Getting more gene and cell therapy treatments to patients

Center for Breakthrough Medicines, Cell and Gene Therapy

Getting more gene and cell therapy treatments to patients

By Peri Morris and Emily Moran

Regulatory Momentum Drives Vector Demand

The year 2022 was an exceptional one with respect to approvals of gene and gene-modified cell therapies. For the first time, more than one gene therapy was approved in a single year.1 In July, the European Commission (EC) authorized PTC Therapeutics’ Upstaza, the first-ever gene therapy approved to treat the rare genetic nervous system disorder aromatic L-amino acid decarboxylase (AADC) deficiency. In August, the EC granted marketing authorization to BioMarin for Roctavian, the first-ever gene therapy to treat Hemophilia A.

Also in August, FDA approved bluebird bio’s betibeglogene autotemcel (beti-cel; Zynteglo) (previously approved in the EU in 2019) to treat beta thalassemia in adults and children. That was followed by FDA approval in September of bluebird bio’s elivaldogene autotemcel (eli-cel; Lenti-D)2 for the treatment of early, active cerebral adrenoleukodystrophy (CALD) in patients without an HLA-matched donor. This was capstoned by the November FDA approval for uniQure & CSL Behring’s Hemophilia B treatment.1

Two chimeric antigen receptor (CAR) T-cell therapies were also approved in 2022: Carvykti (ciltacabtagene autoleucel) from Legend Biotech and Janssen in the U.S. in February and Breyanzi (lisocabtagene maraleucel) from Juno Therapeutics, Inc., a Bristol-Myers Squibb Company, in the EU in April. There are now two CAR T therapies approved in the U.S. as earlier line treatments. Kymriah from Novartis and Breyanzi were also granted approvals for additional indications.

In 2023, a number of companies are expecting decisions, including Krystal Bio, bluebird bio, Pfizer, Orchard Therapeutics, PTC Therapeutics, CARsgen Therapeutics, BioMarin, CRISPR Therapeutics, Vertex Pharmaceuticals, and GenSight Biologics. The FDA expects the number of investigational new drug applications filed with the agency for cell and gene therapies per year to increase.3 One estimate suggests more than 50 gene and gene-modified cell therapies could be approved in the next few years.3

Meeting the demand: Manufacturing scalability is a must

Of the nearly 1100 gene and gene-modified cell therapy trials, 45% involve treatments produced using viral vectors, with lentivirus (LV) accounting for 48% of those (due to the higher percentage of CBIO candidates), followed by adeno-associated virus (AAV, 26%), retroviruses (14%) and other viral vectors (2%). The remaining 4% of therapies use nonviral vectors.1 Furthermore, while most of the approved gene therapies treat rare diseases, a growing percentage of gene and gene-modified cell therapy candidates (as many as 60%) target more prevalent diseases that require systemic administration of large doses5, and some are being developed as first-line treatments.5

The implication: demand for viral vectors will increase dramatically in the coming years, which will require significant scaling of production. Early gene and gene-modified cell therapies intended to treat small populations or areas of the body (e.g., the eye) that only require small doses have typically been manufactured in plasticware/flatware, even to meet clinical and commercial needs.6 Such processes often involve numerous manual operations, occupy larger facility footprints, and are not practical for large-scale manufacturing in compliance with Current Good Manufacturing Practices.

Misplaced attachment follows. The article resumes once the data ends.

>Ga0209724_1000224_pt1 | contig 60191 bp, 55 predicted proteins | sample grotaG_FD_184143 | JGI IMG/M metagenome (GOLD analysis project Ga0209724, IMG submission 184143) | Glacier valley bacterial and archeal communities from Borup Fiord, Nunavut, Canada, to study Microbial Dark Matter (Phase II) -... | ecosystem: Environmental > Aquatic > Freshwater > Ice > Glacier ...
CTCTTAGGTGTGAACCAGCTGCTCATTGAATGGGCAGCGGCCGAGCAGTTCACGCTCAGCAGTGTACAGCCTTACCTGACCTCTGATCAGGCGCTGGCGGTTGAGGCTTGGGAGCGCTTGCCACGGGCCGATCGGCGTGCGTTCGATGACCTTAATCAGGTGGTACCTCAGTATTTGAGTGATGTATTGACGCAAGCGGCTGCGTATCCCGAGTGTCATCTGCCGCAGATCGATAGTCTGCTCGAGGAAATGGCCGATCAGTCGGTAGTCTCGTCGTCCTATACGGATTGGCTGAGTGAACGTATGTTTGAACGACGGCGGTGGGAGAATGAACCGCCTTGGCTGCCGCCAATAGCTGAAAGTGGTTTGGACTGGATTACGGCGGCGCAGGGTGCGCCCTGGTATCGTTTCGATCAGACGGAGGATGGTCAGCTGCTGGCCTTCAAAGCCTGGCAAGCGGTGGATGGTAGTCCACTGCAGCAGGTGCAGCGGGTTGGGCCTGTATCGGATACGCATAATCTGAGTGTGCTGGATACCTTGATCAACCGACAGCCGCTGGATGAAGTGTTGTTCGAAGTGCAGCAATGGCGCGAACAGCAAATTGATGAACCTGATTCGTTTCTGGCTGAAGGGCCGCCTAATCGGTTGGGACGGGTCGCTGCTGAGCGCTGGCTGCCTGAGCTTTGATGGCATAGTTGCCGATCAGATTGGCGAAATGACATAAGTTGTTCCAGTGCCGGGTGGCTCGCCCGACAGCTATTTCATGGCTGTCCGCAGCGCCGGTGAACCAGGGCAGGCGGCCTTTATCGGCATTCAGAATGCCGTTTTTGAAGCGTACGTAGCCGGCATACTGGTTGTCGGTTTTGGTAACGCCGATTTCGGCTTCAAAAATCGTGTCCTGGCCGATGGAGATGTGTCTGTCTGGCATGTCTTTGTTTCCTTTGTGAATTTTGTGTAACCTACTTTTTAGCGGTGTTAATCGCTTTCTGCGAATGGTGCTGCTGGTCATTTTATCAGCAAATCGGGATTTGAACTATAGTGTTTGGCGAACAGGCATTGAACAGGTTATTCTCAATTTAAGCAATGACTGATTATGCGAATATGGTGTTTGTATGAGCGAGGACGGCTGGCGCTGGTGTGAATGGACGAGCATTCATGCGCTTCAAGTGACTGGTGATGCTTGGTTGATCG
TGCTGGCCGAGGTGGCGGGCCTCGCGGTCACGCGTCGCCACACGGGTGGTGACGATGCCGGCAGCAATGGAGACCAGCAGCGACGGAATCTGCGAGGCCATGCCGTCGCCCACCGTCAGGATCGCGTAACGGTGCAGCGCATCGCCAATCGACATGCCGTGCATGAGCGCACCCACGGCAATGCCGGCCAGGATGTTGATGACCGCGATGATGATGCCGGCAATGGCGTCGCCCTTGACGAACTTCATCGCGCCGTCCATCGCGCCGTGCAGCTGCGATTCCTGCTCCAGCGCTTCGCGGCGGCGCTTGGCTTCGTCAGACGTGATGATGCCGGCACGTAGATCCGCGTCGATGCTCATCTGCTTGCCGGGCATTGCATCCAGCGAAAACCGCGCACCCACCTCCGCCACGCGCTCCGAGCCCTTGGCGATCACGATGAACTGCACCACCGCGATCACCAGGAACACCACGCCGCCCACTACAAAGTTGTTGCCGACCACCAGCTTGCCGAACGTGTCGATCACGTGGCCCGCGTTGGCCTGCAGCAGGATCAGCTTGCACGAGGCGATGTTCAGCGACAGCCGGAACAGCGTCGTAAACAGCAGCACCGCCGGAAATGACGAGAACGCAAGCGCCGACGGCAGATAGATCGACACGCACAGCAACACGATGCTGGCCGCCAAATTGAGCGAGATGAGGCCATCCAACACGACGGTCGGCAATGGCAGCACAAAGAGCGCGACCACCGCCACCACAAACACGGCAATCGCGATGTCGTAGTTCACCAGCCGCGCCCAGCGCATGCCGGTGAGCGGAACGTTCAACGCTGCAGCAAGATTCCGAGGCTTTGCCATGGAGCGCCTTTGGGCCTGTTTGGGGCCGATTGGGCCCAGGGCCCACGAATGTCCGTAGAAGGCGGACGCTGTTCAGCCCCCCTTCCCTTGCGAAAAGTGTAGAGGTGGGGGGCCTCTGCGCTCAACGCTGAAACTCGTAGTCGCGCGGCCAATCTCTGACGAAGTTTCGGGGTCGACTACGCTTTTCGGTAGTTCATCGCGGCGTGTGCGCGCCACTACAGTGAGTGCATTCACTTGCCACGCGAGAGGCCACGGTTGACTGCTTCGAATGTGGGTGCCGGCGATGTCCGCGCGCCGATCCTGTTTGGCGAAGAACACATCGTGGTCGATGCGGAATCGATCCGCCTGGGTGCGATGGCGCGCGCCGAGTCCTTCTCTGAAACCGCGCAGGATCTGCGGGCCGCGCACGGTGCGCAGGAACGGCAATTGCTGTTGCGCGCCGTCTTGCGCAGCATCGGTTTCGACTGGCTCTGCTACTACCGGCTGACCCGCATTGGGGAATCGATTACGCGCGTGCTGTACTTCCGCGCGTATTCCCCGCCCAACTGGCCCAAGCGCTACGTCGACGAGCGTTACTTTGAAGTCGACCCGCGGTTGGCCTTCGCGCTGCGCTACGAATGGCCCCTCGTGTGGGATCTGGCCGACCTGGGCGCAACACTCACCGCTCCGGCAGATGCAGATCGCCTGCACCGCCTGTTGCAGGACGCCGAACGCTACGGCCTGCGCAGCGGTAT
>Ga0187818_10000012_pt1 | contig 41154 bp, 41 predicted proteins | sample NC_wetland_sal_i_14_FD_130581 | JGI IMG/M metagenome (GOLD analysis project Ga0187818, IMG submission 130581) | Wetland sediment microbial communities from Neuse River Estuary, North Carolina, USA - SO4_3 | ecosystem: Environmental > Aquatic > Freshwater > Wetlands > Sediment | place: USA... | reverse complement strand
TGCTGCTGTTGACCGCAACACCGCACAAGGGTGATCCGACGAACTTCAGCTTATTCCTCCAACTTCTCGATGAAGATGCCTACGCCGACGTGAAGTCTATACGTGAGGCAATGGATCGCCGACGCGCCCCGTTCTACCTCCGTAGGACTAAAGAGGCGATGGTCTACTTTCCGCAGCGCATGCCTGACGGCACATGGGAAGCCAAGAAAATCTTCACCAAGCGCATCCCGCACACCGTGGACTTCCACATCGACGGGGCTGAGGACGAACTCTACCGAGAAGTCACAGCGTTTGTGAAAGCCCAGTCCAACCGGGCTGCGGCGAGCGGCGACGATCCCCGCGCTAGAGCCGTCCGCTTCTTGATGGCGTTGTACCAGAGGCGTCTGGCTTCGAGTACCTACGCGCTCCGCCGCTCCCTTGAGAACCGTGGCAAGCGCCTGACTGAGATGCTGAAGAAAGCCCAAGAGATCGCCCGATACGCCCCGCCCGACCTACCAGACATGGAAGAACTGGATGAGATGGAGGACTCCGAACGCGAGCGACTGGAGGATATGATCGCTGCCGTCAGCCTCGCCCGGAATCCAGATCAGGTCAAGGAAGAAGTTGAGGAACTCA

Disparate analytical & sourcing issues must be overcome

Most viral vectors, however, are currently produced via transient transfection, a complex process for which scaling presents challenges. Process development requirements differ from one vector type to the other (even among serotypes of the same vector type), which makes platformization difficult. Upstream, mixing, transfer, and volume issues exist due to the need to produce and transfer unstable and shear-sensitive plasmid DNA-transfection reagent complexes. The transfection of three or four plasmids also tends to be less efficient than protein expression and can decrease as scale increases. Downstream, chromatographic purification can be an issue for viral vectors for many different reasons, ranging from the large size of LV vectors to the need to separate empty from full AAV capsids.

Clearly, to meet the much greater expected demand for gene and gene-modified cell therapies, solutions that enable cost-effective production of large quantities of high-purity, high-quality viral vectors are needed. Simply adding additional capacity will not be sufficient. Increases in transfection efficiency combined with higher levels of transgene expression and improved post-translational packaging are needed.7

Even if these improvements are realized, viral-vector manufacturing will still face supply chain and in-process and release testing challenges if they work with outsourcing partners that do not have plasmid DNA production and comprehensive analytical capabilities in house.6 Wait times to secure capacity for tailored plasmid DNA supply, which is essential for achieving high transfection efficiency and productivity, can be 12 to 18 months or more. Contract development and manufacturing organizations (CDMOs) without established supply agreements with multiple suppliers of other key raw materials and single-use equipment components can suffer further delays. Lack of comprehensive analytical expertise specifically related to viral vectors and the need to send samples out to third parties for analysis can add significant time and cost to development programs as well.